How to determine speaker acoustic center?

First of all, determining the speaker acoustic center is useful when designing loudspeaker crossovers. The point from where the speaker is radiating sound is somewhere near the voice coil area. As a result, big speakers, like woofers, have the acoustic center somewhat in the back. On the other hand, tweeters, which are more shallow, are in front, acoustically, compared to woofers. This offset, whether expressed in units of time or distance, must be taken into account to have an accurate representation of the phase between the drivers of the loudspeaker.

Prerequisites and device under test

To find where the speaker acoustic center resides, you need to know how to make frequency response measurements. Here are some articles to help you out :

The device under test is a 3 way floorstander using the following drivers (Amazon affiliate paid links) :

The loudspeaker is placed on a small box to raise it up slightly. This is to place the speaker in the center of the room and reduce early room reflections. The microphone is placed at 1.2 m from the floor, on the same axis with the middle of the midrange driver. Microphone is 1 meter away from the speaker.

What we need to do is to take a far-field measurement of each individual driver. After that, take another far-field measurement of all the drivers wired in parallel.

REW measurements

I’m making the measurement using sweeps from 200 Hz till 20 kHz. Not going down till 20 Hz for 2 reasons. First, my room only accommodates accurate measurement only till 200 Hz. Second, starting from 200 Hz protects the tweeter.

room eq wizard measurement

We have 4 measurements in total :

Already there is something weird about the combined response (red line). I’m talking about that dip. No worries. It should look weird. That’s because of the acoustic offset of the speakers. We’ll calculate each speaker acoustic center distance soon enough.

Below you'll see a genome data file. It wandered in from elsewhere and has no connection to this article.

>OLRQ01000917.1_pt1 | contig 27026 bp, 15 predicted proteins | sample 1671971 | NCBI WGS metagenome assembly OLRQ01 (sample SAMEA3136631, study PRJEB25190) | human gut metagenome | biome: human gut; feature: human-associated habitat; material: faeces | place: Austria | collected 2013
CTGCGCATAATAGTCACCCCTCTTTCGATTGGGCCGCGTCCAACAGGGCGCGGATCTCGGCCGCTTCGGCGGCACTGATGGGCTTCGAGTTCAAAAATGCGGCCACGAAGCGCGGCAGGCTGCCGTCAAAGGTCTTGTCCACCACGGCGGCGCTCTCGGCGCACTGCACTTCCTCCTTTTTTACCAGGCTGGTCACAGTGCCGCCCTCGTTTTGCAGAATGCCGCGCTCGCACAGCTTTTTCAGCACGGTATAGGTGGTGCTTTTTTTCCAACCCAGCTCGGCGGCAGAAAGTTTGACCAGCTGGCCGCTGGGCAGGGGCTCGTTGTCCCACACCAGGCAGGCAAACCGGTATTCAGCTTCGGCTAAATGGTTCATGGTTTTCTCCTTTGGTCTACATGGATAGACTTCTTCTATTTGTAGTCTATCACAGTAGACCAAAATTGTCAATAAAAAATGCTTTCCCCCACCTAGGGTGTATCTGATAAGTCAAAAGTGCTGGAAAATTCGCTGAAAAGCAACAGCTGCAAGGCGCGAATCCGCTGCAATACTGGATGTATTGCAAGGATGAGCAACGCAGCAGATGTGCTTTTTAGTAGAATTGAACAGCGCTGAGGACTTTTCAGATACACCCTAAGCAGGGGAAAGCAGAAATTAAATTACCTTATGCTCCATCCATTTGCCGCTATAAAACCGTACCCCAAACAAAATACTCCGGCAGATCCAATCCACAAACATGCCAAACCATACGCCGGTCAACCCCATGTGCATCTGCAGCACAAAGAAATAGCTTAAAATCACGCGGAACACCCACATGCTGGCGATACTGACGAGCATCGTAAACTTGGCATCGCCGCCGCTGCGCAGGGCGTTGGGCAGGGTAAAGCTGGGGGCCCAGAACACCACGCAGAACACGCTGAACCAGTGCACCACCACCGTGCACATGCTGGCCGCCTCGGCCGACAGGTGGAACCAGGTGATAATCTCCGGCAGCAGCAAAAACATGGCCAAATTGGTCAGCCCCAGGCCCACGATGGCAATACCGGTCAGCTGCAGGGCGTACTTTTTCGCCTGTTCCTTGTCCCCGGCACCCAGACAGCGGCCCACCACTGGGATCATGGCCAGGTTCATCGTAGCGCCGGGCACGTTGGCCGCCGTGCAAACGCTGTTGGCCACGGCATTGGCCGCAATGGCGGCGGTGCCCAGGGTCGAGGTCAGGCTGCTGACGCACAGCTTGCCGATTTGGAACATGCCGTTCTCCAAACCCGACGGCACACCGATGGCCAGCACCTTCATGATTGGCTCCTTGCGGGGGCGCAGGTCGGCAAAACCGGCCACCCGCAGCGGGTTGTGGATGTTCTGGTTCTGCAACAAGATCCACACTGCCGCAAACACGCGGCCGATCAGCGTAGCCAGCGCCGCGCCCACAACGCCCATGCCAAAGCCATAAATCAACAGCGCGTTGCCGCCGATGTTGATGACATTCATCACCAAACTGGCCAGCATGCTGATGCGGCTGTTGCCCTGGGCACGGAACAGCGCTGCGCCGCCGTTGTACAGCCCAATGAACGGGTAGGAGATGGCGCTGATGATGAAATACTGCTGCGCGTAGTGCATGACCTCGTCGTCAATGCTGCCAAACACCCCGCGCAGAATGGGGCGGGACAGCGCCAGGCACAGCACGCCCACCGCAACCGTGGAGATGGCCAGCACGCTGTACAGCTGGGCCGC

Before anything else, we need to smooth out each response. Click the “cog wheel” on the top-right and apply 1/12 smoothing. Then, we need to apply a window to each response. Click the “IR Windows” button on the top :

I like to set the Ref time just before the initial peak (time 0). So, I go for -0.2 ms. Then, set the right window according to your room size. Or check the impulse response to see when is the 2nd big peak (which corresponds to the first room reflection). In conclusion, I set the right window to 4.7 ms. The left window is irrelevant, but I like to set it low, like 15 ms.


This is true for both mid and tweeter. For the bass driver and for the combined response it’s not the same, at least in my case. It would be for a 2 way bookshelf on a stand, for example. But here, the 2nd bass speaker and the port are too close to the floor and room reflection hit the microphone earlier. Here, the window is only 3.4 ms. Check your exact impulse response for an accurate time window. If you are having trouble with this, let me know in the comments and I’ll see if I can clear things up.

Using Xsim

If you haven’t used Xsim before here is an article where I cover some of its functions. But before we get to Xsim, we need to create FRD files for all of those measurements. For each measurement create a FRD file by clicking “File -> Export -> Export measurement as text”. These we will load into Xsim. First, place 3 drivers wired in parallel :